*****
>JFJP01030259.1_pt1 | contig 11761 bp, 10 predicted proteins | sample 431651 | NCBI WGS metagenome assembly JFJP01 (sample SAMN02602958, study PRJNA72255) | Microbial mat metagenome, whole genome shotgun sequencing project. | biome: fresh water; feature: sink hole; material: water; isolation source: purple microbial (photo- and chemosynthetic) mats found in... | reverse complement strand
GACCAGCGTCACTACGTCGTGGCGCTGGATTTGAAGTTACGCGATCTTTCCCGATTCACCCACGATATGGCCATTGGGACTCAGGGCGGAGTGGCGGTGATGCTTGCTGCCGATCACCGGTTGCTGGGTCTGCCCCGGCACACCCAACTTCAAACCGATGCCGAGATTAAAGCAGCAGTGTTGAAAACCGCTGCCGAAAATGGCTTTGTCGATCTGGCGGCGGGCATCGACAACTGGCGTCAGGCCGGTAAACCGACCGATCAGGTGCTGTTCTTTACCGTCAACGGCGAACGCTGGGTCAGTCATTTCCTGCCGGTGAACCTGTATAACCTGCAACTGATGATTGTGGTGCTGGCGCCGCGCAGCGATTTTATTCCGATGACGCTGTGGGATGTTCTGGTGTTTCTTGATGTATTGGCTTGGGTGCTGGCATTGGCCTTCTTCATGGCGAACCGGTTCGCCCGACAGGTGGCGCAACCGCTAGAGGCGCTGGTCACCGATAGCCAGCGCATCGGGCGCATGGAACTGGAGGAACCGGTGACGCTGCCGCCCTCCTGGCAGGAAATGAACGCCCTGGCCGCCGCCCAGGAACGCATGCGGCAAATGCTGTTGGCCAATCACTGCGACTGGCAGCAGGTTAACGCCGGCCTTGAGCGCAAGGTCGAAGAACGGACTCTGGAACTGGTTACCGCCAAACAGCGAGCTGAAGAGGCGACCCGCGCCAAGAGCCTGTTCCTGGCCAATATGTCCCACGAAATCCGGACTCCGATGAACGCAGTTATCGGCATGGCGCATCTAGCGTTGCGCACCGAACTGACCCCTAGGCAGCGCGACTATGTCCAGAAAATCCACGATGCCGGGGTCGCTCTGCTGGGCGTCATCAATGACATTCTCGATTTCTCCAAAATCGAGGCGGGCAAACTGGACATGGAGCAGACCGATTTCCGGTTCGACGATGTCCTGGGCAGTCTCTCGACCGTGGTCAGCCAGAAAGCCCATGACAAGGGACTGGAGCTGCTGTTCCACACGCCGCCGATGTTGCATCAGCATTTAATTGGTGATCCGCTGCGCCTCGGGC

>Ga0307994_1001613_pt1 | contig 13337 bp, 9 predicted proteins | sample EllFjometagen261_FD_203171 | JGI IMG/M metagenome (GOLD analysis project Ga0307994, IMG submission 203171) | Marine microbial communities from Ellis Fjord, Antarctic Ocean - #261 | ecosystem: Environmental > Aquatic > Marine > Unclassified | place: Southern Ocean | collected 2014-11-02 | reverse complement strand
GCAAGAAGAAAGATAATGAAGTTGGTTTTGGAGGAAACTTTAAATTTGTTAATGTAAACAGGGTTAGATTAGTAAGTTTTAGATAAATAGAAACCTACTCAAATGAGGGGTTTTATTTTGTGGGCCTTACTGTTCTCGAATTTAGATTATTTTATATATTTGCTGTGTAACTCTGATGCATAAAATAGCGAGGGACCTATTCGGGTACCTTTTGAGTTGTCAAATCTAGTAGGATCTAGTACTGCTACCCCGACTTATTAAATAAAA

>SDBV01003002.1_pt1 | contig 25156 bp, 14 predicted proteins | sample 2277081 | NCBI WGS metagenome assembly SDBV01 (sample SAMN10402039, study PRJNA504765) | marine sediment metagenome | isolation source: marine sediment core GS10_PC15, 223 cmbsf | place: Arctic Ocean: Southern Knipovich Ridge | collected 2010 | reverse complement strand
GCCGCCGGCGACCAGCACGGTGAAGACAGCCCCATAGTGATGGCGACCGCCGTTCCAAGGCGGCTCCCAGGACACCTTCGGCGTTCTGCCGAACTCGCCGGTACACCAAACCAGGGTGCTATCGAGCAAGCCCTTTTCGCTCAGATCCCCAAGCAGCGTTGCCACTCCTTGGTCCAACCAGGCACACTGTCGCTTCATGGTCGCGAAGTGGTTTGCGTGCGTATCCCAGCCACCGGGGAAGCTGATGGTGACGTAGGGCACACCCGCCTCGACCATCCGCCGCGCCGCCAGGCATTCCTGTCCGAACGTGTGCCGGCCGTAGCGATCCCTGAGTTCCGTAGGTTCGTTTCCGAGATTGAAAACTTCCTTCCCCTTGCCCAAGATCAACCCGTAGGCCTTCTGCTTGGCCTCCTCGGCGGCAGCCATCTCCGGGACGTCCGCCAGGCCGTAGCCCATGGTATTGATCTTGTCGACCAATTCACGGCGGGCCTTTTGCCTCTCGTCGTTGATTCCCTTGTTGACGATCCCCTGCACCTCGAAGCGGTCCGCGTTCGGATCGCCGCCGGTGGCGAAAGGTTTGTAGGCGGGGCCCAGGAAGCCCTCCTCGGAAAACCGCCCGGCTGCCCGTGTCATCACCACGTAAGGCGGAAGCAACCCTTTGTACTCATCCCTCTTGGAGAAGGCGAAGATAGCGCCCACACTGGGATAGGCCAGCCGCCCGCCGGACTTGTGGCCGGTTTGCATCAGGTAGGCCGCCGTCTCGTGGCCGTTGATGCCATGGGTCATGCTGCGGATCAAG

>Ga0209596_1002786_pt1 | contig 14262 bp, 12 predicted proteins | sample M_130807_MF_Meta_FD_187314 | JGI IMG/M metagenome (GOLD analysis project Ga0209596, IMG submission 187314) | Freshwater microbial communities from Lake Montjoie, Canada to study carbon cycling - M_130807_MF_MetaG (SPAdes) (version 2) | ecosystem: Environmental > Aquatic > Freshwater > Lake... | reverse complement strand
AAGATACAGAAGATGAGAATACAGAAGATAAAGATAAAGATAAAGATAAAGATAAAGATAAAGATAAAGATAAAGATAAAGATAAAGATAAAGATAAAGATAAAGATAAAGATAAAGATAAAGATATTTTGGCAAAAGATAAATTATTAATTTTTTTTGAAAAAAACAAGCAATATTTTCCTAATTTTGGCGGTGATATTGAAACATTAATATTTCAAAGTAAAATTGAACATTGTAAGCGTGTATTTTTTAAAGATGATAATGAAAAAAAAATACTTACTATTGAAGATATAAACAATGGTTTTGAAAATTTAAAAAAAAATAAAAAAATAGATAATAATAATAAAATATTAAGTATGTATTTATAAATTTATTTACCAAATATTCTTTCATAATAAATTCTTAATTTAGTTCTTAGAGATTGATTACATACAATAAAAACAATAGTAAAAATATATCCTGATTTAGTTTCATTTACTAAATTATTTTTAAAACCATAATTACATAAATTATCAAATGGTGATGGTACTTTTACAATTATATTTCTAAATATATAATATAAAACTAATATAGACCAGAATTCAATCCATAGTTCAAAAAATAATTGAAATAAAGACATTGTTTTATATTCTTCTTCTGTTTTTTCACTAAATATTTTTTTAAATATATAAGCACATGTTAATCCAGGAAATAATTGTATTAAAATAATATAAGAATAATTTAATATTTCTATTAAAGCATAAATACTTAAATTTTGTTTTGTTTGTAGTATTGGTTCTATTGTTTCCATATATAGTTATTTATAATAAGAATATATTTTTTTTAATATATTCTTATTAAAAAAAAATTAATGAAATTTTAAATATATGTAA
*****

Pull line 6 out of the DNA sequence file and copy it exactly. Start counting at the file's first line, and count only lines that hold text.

GCCGCCGGCGACCAGCACGGTGAAGACAGCCCCATAGTGATGGCGACCGCCGTTCCAAGGCGGCTCCCAGGACACCTTCGGCGTTCTGCCGAACTCGCCGGTACACCAAACCAGGGTGCTATCGAGCAAGCCCTTTTCGCTCAGATCCCCAAGCAGCGTTGCCACTCCTTGGTCCAACCAGGCACACTGTCGCTTCATGGTCGCGAAGTGGTTTGCGTGCGTATCCCAGCCACCGGGGAAGCTGATGGTGACGTAGGGCACACCCGCCTCGACCATCCGCCGCGCCGCCAGGCATTCCTGTCCGAACGTGTGCCGGCCGTAGCGATCCCTGAGTTCCGTAGGTTCGTTTCCGAGATTGAAAACTTCCTTCCCCTTGCCCAAGATCAACCCGTAGGCCTTCTGCTTGGCCTCCTCGGCGGCAGCCATCTCCGGGACGTCCGCCAGGCCGTAGCCCATGGTATTGATCTTGTCGACCAATTCACGGCGGGCCTTTTGCCTCTCGTCGTTGATTCCCTTGTTGACGATCCCCTGCACCTCGAAGCGGTCCGCGTTCGGATCGCCGCCGGTGGCGAAAGGTTTGTAGGCGGGGCCCAGGAAGCCCTCCTCGGAAAACCGCCCGGCTGCCCGTGTCATCACCACGTAAGGCGGAAGCAACCCTTTGTACTCATCCCTCTTGGAGAAGGCGAAGATAGCGCCCACACTGGGATAGGCCAGCCGCCCGCCGGACTTGTGGCCGGTTTGCATCAGGTAGGCCGCCGTCTCGTGGCCGTTGATGCCATGGGTCATGCTGCGGATCAAG